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A Trying Question

A Trying Question: The Jury in Nineteenth-Century Canada

  • Book Info
    A Trying Question
    Book Description:

    A Trying Questiontraces the history of the jury in Canada and links its nineteenth-century decline to the rise of the professional class.

    eISBN: 978-1-4426-8534-5
    Subjects: History, Law

Table of Contents

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  1. Front Matter
    (pp. i-iv)
  2. Table of Contents
    (pp. v-vi)
    (pp. vii-viii)
    R. Roy McMurtry and Jim Phillips

    We think of the jury not just as a central institution of the trial process but also as a body that exemplifies the distinctiveness and superiority of the common law tradition. In this first book-length study devoted to the history of the jury in Canada, R. Blake Brown shows that the jury was also often controversial in the nineteenth century, and much of what he recounts will perhaps surprise the modern reader. The jury could be used for political ends when the authorities sought to ‘pack’ juries to achieve the verdicts they wanted in high-profile cases. At other times it...

  4. Acknowledgments
    (pp. ix-x)
  5. Abbreviations
    (pp. xi-xi)
  6. Maps
    (pp. xii-2)
  7. Introduction
    (pp. 3-14)

    The jury holds a cherished place in the legal imagination of many Canadians. In part, this connection to juries is fostered by popular culture. Canadians watch various American television programs, such asLaw and Order, that emphasize the importance of jurors deciding the fate of their fellow citizens. Based on the content of such shows, viewers might conclude that juries decide almost all cases. This perception differs from reality, however, for juries today determine outcomes in only a small minority of criminal trials and civil disputes. Unbeknownst to most Canadians, during the nineteenth century, citizens fiercely debated juries and reduced...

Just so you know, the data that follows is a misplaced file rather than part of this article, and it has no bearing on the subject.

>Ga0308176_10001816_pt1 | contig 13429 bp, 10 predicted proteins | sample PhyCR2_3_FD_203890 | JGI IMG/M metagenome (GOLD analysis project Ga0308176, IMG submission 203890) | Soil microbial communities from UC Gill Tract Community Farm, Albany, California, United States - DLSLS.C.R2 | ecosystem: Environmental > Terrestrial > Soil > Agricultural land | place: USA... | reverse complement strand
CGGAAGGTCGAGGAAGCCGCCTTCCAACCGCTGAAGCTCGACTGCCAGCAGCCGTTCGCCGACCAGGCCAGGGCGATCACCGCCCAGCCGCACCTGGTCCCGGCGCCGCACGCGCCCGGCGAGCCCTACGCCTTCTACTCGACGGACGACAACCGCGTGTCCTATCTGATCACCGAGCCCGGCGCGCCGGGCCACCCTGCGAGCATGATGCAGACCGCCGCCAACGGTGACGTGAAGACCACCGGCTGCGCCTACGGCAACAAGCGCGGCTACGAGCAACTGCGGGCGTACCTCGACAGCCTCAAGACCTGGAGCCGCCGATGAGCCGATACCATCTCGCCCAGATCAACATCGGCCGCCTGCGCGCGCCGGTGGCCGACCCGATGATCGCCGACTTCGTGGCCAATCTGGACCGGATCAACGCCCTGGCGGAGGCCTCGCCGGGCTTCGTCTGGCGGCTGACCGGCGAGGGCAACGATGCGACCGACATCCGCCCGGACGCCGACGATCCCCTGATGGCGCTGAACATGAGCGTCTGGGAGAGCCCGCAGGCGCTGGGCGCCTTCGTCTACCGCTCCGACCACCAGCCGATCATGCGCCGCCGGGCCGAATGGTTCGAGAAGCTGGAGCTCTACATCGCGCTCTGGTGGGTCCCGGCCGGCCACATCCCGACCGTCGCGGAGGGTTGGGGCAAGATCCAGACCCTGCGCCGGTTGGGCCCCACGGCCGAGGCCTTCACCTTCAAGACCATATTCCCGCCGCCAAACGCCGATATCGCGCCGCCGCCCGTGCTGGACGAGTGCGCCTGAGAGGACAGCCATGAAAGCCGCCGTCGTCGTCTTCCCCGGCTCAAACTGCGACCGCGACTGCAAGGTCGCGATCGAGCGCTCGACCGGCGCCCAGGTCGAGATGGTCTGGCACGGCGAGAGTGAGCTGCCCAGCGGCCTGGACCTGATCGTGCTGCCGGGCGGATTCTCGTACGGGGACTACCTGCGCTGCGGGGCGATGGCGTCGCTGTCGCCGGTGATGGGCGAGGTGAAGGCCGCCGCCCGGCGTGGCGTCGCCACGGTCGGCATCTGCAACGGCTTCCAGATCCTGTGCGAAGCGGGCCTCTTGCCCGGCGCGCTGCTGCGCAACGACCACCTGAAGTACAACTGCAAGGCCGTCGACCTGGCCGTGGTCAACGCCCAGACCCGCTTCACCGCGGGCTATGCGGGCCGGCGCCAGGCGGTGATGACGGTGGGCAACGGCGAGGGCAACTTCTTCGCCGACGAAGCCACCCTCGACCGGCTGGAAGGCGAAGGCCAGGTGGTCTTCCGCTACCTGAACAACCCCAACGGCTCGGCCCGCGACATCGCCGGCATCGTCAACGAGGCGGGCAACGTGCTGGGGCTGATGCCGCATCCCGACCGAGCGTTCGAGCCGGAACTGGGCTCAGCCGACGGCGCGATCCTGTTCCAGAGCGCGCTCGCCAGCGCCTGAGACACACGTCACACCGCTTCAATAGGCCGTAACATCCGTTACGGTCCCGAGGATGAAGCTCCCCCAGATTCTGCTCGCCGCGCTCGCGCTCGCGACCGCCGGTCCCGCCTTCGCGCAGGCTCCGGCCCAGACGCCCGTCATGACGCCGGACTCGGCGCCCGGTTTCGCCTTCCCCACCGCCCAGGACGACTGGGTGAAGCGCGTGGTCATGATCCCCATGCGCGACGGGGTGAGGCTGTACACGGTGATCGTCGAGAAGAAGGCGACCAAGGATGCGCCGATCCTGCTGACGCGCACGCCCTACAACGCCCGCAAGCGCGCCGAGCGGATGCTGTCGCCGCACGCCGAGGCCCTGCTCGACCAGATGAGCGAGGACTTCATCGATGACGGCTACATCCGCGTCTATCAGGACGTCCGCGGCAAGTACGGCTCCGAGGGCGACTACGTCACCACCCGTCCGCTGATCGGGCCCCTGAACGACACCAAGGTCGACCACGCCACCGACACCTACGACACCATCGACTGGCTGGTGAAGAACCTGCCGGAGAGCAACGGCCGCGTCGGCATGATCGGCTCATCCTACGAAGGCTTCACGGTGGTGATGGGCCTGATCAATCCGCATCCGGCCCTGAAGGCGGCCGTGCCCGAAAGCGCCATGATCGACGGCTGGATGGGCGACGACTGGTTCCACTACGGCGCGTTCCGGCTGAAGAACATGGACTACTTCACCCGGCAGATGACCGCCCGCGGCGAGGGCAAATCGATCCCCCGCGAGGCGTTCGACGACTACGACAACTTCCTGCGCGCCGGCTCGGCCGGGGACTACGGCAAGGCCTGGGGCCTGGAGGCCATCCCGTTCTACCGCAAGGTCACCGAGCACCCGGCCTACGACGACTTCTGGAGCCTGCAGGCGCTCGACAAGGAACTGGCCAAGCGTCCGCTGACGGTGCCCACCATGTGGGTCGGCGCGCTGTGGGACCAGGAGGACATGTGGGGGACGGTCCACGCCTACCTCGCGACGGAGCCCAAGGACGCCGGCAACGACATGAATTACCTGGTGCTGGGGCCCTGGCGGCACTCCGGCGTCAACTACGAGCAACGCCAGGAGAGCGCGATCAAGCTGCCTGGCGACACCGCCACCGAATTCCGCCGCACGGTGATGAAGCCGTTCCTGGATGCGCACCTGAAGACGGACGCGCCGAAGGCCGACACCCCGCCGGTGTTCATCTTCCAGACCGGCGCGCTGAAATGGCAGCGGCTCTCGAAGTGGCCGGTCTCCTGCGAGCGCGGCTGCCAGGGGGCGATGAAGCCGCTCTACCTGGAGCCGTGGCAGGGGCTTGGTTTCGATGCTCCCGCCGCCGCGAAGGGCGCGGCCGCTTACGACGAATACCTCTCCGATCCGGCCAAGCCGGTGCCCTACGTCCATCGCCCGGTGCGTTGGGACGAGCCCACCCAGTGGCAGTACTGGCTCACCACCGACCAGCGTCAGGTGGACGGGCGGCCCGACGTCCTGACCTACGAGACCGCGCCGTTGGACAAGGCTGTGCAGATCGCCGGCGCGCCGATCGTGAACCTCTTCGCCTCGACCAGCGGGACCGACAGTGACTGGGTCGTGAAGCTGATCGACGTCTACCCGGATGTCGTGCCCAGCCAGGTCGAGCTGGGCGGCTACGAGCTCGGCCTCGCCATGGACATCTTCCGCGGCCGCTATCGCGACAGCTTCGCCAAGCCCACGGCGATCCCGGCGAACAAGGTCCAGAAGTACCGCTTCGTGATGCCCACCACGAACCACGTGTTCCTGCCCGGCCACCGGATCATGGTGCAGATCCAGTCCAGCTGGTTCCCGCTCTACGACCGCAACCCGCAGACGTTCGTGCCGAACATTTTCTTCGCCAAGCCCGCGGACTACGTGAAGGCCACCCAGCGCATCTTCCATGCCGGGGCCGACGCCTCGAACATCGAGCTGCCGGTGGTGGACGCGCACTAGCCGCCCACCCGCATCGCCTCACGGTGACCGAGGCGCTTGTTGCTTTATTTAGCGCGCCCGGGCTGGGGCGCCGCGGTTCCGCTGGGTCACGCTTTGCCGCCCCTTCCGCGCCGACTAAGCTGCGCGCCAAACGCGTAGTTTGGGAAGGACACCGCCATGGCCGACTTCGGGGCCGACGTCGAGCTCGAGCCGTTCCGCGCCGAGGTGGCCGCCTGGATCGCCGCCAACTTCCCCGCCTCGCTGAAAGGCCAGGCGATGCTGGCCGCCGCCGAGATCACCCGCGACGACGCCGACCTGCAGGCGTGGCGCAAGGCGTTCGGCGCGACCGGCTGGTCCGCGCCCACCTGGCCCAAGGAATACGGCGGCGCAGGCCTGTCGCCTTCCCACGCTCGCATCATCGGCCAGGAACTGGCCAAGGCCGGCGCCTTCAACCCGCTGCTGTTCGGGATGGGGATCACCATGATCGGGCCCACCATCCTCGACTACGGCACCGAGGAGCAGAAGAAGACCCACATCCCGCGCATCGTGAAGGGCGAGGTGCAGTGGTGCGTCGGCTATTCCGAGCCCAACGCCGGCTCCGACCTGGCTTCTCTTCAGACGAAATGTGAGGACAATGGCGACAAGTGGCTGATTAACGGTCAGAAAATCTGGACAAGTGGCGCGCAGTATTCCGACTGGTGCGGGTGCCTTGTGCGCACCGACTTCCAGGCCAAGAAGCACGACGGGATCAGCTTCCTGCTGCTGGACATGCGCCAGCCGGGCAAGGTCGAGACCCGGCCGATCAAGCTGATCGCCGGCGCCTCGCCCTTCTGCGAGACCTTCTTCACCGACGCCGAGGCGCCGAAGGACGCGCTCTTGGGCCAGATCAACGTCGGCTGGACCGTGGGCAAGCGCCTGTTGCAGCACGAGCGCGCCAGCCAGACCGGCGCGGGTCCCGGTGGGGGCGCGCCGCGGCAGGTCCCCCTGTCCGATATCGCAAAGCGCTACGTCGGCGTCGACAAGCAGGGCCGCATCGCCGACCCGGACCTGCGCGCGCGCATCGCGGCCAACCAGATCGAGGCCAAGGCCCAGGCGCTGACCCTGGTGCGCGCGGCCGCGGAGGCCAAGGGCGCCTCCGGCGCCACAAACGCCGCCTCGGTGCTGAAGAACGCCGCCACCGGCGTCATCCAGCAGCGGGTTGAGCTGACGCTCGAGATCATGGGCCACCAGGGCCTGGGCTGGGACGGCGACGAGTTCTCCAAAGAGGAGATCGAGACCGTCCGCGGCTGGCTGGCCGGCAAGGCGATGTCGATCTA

8. Part One: Juror Apathy and Allegations of Jury Packing, 1820s–1848

    • [PART ONE Introduction]
      (pp. 15-16)

      William Blackstone recognized in the eighteenth century that trial by jury was often an inconvenient instrument for settling disputes, but he warned that it must be retained in case the state ever wished to oppress its subjects. These two alleged characteristics of juries – their inconvenience and their ability to defend against the actions of arbitrary governments – shaped much of the debate about juries before responsible government. Many of those eligible for jury duty expressed their reluctance to serve. They wished to avoid lengthy trips to and from court and the cost of room and board. The jury also became entwined...

    • 1 Storms, Roads, and Harvest Time: The Jury System and Attitudes towards Jury Service in Nova Scotia
      (pp. 17-42)

      Nova Scotians of British descent knew of the jury’s esteemed place in constitutional thought as the palladium of liberty. They did not, however, uniformly celebrate the jury. Instead, many frequently expressed their reluctance to serve as jurors. Practical difficulties stemming from geography, climate, topography, work responsibilities and transportation systems made juries inconvenient. Jurors in Halifax complained that jury service took them away from their businesses. Rural inhabitants tended to express slightly different concerns, especially the long travel over bad roads and in bad weather that jury duty entailed, often at times of the year when they were busy scratching out...